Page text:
Saint Odhran

Saint Columba, one of the Twelve Apostles of Ireland, once wished to construct a chapel on the island of Iona, off the west coast of Scotland.  However, whatever was built each day, was destroyed each night.  It seemed that the task was impossible.

Eventually, a voice spoke to Saint Columba, and told him that the chapel could only be constructed were someone buried alive in the foundation.  Columba’s son, Odhran, volunteered himself, was thusly buried, and the chapel was duly completed.

One day, however, Odhran pushed his head through the floor, and said that there was no heaven or hell, as people speak of them.  Alarmed, Saint Columba had Odhran’s body removed from the foundation, and properly buried in consecrated ground, lest Odhran reveal more secrets of the afterlife.  After this burial, Odhran never bothered the people of Iona again.


The Missionary Position

The “missionary position” is axiomatically considered to be the most boring of all sexual positions, in which the man is on top of the woman and both are lying down.  The name of it comes from the Trobriand Islanders.  When Christian missionaries reached the islands, they preached that only this position was acceptable, a fact that was much to the islanders’ distaste, for they considered it impractical and improper.  They even performed caricatures of the position around the communal campfire for entertainment, so strange did they find the idea.  It is from them, via Bronislaw Malinowski, the famous anthropologist who studied them, that this term entered the English lexicon.

Saint Patrick’s Staff and the Quiet Druid

Saint Patrick, as most people know, is credited with bringing Christianity to Ireland and converting the natives to the religion.  As such, before him, they were relatively ignorant of Christianity and its practices.

Once, Saint Patrick baptized a Druid priest.  We led the man into the water, thrust down his heavy staff, and recited the proper prayers.  After he finished, he told the Druid that he could now leave.

“But I can’t,” he replied.

“Why not?”

“Your staff is on my foot.”

Saint Patrick looked down, and so it was.  His staff had been driven into the man’s foot.  “Why didn’t you say something?” asked the saint.

“I thought it was part of the ceremony,” replied the Druid.

Now She Was Sure She Should be Damned

During the early years of the Massachusetts Bay Colony, the following event occurred.  There was a woman who lived in Boston who was a Calvinist, and consequently worried every day whether or not she was among the Elect, and destined for Heaven or Hell.  Her despair grew so great, that she sought an answer to her question at any cost.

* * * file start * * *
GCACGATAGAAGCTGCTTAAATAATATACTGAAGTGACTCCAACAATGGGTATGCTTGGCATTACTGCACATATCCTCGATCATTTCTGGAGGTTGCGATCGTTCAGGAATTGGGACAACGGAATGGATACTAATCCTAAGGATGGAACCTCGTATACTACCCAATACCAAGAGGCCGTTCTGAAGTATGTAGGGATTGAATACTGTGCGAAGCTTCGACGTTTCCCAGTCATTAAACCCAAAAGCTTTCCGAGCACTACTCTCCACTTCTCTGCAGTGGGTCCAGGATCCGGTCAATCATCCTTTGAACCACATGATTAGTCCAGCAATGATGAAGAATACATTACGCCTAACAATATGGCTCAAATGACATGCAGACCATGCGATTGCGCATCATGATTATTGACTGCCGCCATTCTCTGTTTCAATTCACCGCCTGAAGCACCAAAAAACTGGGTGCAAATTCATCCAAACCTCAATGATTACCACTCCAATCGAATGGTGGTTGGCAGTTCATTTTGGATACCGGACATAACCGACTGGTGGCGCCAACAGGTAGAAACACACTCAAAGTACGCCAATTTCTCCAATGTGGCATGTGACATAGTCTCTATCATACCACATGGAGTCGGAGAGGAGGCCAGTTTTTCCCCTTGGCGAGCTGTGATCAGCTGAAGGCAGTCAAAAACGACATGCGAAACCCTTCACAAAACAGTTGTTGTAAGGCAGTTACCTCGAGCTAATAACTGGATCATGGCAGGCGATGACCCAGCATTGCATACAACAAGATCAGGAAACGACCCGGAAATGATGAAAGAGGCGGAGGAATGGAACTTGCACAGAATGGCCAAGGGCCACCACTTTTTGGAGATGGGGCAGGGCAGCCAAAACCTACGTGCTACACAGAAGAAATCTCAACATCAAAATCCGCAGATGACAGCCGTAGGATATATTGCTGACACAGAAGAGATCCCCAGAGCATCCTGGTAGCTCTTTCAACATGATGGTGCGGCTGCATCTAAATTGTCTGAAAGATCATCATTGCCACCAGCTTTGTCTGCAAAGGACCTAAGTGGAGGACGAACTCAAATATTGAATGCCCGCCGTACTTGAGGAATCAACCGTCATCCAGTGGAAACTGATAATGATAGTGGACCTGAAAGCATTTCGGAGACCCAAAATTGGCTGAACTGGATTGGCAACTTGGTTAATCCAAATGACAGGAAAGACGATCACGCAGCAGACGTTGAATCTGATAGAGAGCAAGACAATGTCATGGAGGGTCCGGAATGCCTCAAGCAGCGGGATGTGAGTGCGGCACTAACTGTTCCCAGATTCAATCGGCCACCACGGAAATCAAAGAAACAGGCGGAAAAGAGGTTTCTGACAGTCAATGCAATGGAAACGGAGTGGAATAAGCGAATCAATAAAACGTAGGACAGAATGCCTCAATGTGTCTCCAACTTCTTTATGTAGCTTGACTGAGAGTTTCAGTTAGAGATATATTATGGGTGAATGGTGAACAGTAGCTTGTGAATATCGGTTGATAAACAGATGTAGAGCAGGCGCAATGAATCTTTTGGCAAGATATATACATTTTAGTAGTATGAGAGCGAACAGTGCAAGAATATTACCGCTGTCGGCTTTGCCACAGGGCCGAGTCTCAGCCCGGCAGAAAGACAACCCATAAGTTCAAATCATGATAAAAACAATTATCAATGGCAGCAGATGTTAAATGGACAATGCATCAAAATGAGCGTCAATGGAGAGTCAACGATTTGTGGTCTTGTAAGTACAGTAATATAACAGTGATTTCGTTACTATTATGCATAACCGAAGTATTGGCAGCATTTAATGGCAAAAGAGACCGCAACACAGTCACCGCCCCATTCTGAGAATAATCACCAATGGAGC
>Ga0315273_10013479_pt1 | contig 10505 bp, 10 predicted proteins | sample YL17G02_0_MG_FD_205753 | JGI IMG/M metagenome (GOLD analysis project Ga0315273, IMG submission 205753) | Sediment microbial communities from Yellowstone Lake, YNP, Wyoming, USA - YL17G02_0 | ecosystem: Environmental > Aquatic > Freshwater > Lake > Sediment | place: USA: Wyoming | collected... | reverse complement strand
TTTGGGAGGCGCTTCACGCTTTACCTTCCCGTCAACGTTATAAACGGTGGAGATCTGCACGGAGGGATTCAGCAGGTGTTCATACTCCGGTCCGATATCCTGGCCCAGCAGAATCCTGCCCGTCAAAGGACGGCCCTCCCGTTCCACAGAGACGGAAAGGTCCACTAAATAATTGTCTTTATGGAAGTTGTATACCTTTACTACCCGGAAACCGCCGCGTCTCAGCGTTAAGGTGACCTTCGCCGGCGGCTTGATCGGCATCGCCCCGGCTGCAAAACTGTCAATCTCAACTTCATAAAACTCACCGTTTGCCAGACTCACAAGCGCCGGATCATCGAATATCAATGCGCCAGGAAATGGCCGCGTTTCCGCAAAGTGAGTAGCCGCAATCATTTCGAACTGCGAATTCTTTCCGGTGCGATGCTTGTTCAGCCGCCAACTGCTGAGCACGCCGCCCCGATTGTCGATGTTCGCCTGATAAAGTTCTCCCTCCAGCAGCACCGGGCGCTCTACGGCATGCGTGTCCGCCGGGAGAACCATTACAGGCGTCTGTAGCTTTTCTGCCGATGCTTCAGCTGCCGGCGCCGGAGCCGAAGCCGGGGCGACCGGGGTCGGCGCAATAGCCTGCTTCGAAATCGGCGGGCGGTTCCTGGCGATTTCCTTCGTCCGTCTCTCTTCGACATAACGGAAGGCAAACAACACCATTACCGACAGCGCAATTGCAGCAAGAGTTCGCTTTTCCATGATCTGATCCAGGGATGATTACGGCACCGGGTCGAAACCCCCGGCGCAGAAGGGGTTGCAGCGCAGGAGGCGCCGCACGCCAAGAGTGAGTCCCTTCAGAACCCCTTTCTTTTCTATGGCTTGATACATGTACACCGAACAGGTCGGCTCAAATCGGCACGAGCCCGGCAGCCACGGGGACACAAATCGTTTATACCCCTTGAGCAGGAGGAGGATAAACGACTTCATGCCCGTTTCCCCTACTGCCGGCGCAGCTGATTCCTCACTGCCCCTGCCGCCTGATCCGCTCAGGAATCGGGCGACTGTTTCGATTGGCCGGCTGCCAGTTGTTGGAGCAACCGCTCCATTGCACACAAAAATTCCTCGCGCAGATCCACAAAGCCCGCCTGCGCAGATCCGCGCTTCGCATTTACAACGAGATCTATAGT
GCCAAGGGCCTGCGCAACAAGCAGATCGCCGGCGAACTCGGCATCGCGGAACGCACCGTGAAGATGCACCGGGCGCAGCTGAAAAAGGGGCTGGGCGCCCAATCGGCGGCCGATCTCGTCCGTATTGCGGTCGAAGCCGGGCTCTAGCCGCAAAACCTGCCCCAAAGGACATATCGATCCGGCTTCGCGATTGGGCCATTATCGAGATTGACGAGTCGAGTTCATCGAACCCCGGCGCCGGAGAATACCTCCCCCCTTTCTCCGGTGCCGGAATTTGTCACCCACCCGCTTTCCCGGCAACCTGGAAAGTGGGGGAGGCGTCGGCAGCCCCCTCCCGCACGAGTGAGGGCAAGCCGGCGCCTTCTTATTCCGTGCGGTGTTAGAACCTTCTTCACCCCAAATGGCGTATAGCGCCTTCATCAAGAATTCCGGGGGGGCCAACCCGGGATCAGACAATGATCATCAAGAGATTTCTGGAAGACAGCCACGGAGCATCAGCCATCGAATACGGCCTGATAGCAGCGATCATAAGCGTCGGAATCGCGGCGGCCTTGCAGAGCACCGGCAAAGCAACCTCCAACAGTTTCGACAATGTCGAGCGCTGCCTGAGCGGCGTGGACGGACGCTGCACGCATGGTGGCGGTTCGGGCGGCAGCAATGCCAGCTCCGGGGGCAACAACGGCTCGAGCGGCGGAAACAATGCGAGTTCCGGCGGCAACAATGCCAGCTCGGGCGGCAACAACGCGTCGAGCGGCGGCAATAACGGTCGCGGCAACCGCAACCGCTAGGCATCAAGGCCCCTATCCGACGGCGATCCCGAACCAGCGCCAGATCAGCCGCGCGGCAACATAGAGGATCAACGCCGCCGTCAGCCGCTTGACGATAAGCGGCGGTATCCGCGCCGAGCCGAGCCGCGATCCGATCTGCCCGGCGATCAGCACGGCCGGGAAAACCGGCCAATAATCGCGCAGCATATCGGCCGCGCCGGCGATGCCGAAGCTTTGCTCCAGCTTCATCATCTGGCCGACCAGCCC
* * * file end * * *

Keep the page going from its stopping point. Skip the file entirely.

She took her infant child to a well, and threw the child in.  She then returned home and said that now she was sure she should be damned, because she had just drowned her own child, and by this action, she removed her doubt about her final destination.

The Cherokee Abandon Their Gods

The Cherokee Nation has a reputation for having adopted the ways of the Europeans, perhaps more than any other American Indian nation.  Perhaps the reason for that is this.  The Cherokee Nation was ravaged by a terrible smallpox epidemic.  The damage was so great, that the Cherokee lost faith in their gods, and their priests destroyed the sacred objects of the tribe.

Yermak’s Prayers

In the late 1500s, the Stroganovs, a wealthy and powerful Russian family, began sponsoring forays into Siberia, hoping to profit from the mineral and natural wealth of the land.  One of these expeditions was led by the Cossack Vasily “Yermak” Timofeyovich, whose cognomen came from the word for millstone.  Yermak and his band received material support from the Stroganovs, who insisted that the assistance was not a gift, but a loan, and wished to specify the terms of its repayment.

The Stroganovs at first wished for the loan to be secured by indentures, but Yermak and the other Cossacks rejected this.  Instead, they promised to repay the Stroganovs through the spoils of war, if they were successful in their attack.  If they failed and died, however, Yermark sarcastically promised to instead repay the loan by praying on the Stroganovs’ behalf once the Cossacks reached heaven.